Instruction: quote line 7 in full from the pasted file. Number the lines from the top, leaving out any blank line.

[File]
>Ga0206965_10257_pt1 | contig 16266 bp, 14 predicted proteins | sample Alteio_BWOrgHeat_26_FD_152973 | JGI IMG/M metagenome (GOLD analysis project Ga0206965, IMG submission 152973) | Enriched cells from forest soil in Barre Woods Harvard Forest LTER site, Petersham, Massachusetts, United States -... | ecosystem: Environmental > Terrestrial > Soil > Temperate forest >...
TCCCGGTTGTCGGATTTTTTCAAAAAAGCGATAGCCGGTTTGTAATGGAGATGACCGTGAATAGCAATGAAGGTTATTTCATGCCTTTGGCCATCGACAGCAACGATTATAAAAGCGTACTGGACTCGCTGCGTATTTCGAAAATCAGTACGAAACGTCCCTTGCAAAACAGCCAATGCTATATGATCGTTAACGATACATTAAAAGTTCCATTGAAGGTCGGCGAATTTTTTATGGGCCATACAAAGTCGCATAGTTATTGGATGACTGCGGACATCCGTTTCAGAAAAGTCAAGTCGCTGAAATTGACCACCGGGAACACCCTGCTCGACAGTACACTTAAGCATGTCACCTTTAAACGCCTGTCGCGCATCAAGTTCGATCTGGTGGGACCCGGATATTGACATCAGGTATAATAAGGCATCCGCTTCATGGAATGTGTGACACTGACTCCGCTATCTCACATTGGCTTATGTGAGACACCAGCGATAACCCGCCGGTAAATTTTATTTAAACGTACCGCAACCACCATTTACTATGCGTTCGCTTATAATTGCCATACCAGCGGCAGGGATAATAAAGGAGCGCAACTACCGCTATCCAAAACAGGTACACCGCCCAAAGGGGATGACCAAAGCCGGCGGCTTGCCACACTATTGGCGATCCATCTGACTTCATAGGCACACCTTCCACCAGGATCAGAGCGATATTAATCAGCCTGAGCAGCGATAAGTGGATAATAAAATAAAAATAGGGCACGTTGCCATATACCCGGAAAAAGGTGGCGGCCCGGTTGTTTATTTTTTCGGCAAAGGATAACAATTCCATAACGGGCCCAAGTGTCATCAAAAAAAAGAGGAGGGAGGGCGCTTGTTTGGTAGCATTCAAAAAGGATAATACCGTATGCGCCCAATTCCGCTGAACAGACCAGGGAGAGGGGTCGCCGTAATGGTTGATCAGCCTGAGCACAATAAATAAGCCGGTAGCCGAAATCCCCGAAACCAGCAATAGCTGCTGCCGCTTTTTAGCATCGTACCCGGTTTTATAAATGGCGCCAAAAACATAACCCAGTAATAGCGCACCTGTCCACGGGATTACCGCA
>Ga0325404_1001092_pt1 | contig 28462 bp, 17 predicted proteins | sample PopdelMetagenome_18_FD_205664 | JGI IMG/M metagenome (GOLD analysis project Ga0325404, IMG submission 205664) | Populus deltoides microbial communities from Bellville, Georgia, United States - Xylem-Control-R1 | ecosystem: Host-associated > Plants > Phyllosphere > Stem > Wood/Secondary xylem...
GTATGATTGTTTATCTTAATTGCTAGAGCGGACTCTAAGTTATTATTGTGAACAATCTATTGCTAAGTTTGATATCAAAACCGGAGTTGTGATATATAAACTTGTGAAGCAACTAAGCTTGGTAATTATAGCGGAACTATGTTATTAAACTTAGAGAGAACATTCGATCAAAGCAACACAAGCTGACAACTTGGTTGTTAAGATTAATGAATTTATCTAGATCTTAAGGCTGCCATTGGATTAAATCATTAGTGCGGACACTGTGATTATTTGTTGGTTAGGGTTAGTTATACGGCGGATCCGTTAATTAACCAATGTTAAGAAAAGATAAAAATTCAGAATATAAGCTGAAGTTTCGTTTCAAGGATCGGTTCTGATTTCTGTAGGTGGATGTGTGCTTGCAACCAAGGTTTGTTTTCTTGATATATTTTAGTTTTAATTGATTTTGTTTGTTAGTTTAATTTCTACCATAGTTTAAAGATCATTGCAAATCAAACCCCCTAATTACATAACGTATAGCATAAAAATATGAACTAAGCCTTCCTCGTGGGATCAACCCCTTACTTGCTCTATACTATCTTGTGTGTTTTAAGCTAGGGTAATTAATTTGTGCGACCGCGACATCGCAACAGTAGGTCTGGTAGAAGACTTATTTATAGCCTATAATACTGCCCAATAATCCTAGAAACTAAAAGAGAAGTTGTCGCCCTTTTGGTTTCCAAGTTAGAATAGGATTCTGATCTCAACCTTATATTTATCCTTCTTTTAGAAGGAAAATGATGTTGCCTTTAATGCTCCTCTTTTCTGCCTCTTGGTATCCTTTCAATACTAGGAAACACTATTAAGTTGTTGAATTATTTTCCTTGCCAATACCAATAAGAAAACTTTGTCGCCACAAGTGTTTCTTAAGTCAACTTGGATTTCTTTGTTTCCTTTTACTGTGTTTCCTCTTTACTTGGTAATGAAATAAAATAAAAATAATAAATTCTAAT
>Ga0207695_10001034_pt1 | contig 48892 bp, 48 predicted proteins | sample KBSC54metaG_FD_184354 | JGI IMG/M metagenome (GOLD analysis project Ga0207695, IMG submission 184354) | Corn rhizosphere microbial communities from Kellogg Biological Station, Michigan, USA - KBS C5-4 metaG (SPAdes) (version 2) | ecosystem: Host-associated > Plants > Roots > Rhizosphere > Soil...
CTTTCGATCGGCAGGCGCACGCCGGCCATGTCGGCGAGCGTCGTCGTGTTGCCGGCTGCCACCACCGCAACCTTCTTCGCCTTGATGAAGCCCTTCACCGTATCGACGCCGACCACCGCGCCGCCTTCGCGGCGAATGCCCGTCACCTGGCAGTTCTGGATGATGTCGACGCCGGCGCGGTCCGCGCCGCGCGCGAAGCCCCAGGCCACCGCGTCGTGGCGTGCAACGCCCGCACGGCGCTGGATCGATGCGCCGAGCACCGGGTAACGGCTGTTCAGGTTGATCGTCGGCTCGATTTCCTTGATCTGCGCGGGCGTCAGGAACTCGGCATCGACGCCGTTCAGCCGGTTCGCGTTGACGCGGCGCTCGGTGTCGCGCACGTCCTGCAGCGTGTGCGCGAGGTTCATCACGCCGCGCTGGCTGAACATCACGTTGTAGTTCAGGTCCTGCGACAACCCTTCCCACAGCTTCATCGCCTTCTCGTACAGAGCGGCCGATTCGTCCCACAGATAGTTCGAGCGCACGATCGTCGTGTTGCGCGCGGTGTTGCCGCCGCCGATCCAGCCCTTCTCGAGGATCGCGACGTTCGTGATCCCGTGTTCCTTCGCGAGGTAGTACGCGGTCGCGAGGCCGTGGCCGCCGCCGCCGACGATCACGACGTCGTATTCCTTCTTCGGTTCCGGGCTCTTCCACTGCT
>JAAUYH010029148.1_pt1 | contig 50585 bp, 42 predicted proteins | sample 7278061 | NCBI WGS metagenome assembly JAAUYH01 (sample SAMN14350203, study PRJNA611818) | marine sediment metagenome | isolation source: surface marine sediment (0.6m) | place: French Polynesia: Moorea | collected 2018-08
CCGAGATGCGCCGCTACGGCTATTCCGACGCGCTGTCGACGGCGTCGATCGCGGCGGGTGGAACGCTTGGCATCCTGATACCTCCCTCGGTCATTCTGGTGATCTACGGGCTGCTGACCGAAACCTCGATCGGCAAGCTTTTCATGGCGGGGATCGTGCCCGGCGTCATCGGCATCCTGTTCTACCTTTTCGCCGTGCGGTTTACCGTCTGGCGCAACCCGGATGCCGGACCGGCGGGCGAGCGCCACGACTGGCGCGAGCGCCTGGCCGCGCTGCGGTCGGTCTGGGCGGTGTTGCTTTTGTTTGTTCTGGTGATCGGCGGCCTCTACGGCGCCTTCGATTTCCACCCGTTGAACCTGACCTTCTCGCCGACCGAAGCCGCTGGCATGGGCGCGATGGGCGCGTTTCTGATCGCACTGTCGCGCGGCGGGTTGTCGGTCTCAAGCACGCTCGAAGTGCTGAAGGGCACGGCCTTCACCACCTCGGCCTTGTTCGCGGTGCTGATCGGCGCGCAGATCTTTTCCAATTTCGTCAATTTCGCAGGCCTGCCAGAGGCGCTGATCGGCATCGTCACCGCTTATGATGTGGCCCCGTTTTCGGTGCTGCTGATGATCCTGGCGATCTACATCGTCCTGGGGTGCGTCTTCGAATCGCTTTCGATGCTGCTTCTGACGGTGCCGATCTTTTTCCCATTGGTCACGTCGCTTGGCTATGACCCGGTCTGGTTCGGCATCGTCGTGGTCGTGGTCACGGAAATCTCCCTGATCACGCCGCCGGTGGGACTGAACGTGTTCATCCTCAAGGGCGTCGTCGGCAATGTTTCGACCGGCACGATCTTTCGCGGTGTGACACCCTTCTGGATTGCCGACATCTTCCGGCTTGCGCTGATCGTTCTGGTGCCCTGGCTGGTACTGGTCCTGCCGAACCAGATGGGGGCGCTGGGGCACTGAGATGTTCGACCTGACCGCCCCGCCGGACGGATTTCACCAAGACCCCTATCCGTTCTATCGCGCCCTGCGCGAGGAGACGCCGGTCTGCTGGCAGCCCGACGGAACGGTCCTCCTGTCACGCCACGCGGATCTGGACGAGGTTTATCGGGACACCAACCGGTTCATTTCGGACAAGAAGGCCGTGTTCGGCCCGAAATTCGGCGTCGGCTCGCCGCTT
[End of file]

>JAAUYH010029148.1_pt1 | contig 50585 bp, 42 predicted proteins | sample 7278061 | NCBI WGS metagenome assembly JAAUYH01 (sample SAMN14350203, study PRJNA611818) | marine sediment metagenome | isolation source: surface marine sediment (0.6m) | place: French Polynesia: Moorea | collected 2018-08